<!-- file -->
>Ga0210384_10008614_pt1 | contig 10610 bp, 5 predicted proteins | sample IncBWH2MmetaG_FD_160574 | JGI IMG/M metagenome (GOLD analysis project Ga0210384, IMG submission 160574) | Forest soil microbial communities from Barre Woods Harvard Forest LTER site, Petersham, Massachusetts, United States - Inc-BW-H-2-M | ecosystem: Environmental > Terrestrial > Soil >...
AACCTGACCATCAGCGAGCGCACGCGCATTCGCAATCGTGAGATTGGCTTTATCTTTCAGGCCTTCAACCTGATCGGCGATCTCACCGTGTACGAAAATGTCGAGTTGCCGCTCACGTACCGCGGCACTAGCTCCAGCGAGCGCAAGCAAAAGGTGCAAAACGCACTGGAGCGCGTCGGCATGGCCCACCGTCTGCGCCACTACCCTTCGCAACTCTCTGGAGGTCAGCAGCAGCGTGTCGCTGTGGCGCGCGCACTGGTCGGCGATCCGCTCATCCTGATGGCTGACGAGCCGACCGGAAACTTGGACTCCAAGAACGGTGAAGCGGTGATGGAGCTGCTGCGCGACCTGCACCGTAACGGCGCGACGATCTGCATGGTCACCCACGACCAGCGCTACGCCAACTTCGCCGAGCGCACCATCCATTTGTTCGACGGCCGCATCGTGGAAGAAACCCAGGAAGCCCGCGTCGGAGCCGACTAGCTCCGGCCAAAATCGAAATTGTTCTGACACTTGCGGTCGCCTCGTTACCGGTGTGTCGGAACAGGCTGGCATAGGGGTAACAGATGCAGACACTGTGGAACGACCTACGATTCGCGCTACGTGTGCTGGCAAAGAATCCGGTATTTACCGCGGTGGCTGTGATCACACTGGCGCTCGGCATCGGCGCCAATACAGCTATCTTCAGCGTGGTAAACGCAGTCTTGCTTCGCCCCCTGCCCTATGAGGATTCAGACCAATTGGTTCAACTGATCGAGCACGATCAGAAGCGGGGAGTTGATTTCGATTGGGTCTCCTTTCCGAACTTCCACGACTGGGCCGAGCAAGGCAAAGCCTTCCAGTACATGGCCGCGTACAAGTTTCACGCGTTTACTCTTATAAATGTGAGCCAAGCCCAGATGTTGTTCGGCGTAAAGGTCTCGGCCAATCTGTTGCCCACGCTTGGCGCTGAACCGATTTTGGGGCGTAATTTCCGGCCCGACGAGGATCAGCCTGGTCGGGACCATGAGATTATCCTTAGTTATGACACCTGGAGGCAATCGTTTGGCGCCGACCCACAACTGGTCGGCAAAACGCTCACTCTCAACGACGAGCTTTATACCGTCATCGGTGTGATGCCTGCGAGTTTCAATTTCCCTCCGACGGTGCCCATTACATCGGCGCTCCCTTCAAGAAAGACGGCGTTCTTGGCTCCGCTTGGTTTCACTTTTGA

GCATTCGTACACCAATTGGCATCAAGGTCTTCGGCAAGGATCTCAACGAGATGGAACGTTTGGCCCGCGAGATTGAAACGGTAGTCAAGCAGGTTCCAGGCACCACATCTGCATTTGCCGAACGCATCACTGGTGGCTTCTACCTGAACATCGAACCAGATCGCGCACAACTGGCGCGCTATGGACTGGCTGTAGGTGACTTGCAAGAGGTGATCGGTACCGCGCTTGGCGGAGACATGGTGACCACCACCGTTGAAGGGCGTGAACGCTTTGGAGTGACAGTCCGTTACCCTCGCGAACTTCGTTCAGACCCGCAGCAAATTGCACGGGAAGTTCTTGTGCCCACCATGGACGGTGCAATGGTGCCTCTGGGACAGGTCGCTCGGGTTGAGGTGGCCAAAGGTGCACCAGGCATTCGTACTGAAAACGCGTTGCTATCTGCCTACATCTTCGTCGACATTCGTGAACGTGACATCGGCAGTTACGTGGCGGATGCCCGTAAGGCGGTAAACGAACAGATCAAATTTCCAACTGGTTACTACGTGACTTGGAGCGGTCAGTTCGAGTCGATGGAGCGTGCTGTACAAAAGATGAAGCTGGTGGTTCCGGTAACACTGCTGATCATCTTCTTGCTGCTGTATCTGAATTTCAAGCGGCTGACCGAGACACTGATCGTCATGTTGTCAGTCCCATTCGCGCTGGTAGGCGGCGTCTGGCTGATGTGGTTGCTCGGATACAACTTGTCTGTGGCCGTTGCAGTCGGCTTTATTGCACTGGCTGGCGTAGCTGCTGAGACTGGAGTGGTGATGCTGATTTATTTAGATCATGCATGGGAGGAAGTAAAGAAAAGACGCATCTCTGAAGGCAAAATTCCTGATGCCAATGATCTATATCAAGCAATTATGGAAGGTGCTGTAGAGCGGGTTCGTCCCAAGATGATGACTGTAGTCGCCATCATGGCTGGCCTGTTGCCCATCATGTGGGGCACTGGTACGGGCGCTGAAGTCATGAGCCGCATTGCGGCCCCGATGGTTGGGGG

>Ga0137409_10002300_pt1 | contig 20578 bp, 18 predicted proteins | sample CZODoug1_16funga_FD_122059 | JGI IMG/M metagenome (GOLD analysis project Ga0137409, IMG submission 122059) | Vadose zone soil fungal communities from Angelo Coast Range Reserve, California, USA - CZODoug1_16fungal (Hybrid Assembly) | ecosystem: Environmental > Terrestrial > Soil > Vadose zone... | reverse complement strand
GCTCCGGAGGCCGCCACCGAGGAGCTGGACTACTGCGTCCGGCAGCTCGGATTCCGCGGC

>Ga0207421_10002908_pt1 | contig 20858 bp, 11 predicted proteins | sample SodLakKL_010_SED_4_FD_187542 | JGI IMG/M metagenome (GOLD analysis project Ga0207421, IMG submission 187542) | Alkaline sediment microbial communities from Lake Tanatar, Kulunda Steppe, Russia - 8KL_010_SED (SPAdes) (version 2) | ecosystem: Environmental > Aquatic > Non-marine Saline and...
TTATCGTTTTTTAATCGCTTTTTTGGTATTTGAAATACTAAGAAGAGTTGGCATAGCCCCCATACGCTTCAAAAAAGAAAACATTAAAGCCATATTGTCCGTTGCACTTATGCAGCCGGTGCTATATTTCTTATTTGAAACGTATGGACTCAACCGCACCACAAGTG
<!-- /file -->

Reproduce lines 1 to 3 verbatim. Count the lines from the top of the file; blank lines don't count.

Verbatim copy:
>Ga0210384_10008614_pt1 | contig 10610 bp, 5 predicted proteins | sample IncBWH2MmetaG_FD_160574 | JGI IMG/M metagenome (GOLD analysis project Ga0210384, IMG submission 160574) | Forest soil microbial communities from Barre Woods Harvard Forest LTER site, Petersham, Massachusetts, United States - Inc-BW-H-2-M | ecosystem: Environmental > Terrestrial > Soil >...
AACCTGACCATCAGCGAGCGCACGCGCATTCGCAATCGTGAGATTGGCTTTATCTTTCAGGCCTTCAACCTGATCGGCGATCTCACCGTGTACGAAAATGTCGAGTTGCCGCTCACGTACCGCGGCACTAGCTCCAGCGAGCGCAAGCAAAAGGTGCAAAACGCACTGGAGCGCGTCGGCATGGCCCACCGTCTGCGCCACTACCCTTCGCAACTCTCTGGAGGTCAGCAGCAGCGTGTCGCTGTGGCGCGCGCACTGGTCGGCGATCCGCTCATCCTGATGGCTGACGAGCCGACCGGAAACTTGGACTCCAAGAACGGTGAAGCGGTGATGGAGCTGCTGCGCGACCTGCACCGTAACGGCGCGACGATCTGCATGGTCACCCACGACCAGCGCTACGCCAACTTCGCCGAGCGCACCATCCATTTGTTCGACGGCCGCATCGTGGAAGAAACCCAGGAAGCCCGCGTCGGAGCCGACTAGCTCCGGCCAAAATCGAAATTGTTCTGACACTTGCGGTCGCCTCGTTACCGGTGTGTCGGAACAGGCTGGCATAGGGGTAACAGATGCAGACACTGTGGAACGACCTACGATTCGCGCTACGTGTGCTGGCAAAGAATCCGGTATTTACCGCGGTGGCTGTGATCACACTGGCGCTCGGCATCGGCGCCAATACAGCTATCTTCAGCGTGGTAAACGCAGTCTTGCTTCGCCCCCTGCCCTATGAGGATTCAGACCAATTGGTTCAACTGATCGAGCACGATCAGAAGCGGGGAGTTGATTTCGATTGGGTCTCCTTTCCGAACTTCCACGACTGGGCCGAGCAAGGCAAAGCCTTCCAGTACATGGCCGCGTACAAGTTTCACGCGTTTACTCTTATAAATGTGAGCCAAGCCCAGATGTTGTTCGGCGTAAAGGTCTCGGCCAATCTGTTGCCCACGCTTGGCGCTGAACCGATTTTGGGGCGTAATTTCCGGCCCGACGAGGATCAGCCTGGTCGGGACCATGAGATTATCCTTAGTTATGACACCTGGAGGCAATCGTTTGGCGCCGACCCACAACTGGTCGGCAAAACGCTCACTCTCAACGACGAGCTTTATACCGTCATCGGTGTGATGCCTGCGAGTTTCAATTTCCCTCCGACGGTGCCCATTACATCGGCGCTCCCTTCAAGAAAGACGGCGTTCTTGGCTCCGCTTGGTTTCACTTTTGA

GCATTCGTACACCAATTGGCATCAAGGTCTTCGGCAAGGATCTCAACGAGATGGAACGTTTGGCCCGCGAGATTGAAACGGTAGTCAAGCAGGTTCCAGGCACCACATCTGCATTTGCCGAACGCATCACTGGTGGCTTCTACCTGAACATCGAACCAGATCGCGCACAACTGGCGCGCTATGGACTGGCTGTAGGTGACTTGCAAGAGGTGATCGGTACCGCGCTTGGCGGAGACATGGTGACCACCACCGTTGAAGGGCGTGAACGCTTTGGAGTGACAGTCCGTTACCCTCGCGAACTTCGTTCAGACCCGCAGCAAATTGCACGGGAAGTTCTTGTGCCCACCATGGACGGTGCAATGGTGCCTCTGGGACAGGTCGCTCGGGTTGAGGTGGCCAAAGGTGCACCAGGCATTCGTACTGAAAACGCGTTGCTATCTGCCTACATCTTCGTCGACATTCGTGAACGTGACATCGGCAGTTACGTGGCGGATGCCCGTAAGGCGGTAAACGAACAGATCAAATTTCCAACTGGTTACTACGTGACTTGGAGCGGTCAGTTCGAGTCGATGGAGCGTGCTGTACAAAAGATGAAGCTGGTGGTTCCGGTAACACTGCTGATCATCTTCTTGCTGCTGTATCTGAATTTCAAGCGGCTGACCGAGACACTGATCGTCATGTTGTCAGTCCCATTCGCGCTGGTAGGCGGCGTCTGGCTGATGTGGTTGCTCGGATACAACTTGTCTGTGGCCGTTGCAGTCGGCTTTATTGCACTGGCTGGCGTAGCTGCTGAGACTGGAGTGGTGATGCTGATTTATTTAGATCATGCATGGGAGGAAGTAAAGAAAAGACGCATCTCTGAAGGCAAAATTCCTGATGCCAATGATCTATATCAAGCAATTATGGAAGGTGCTGTAGAGCGGGTTCGTCCCAAGATGATGACTGTAGTCGCCATCATGGCTGGCCTGTTGCCCATCATGTGGGGCACTGGTACGGGCGCTGAAGTCATGAGCCGCATTGCGGCCCCGATGGTTGGGGG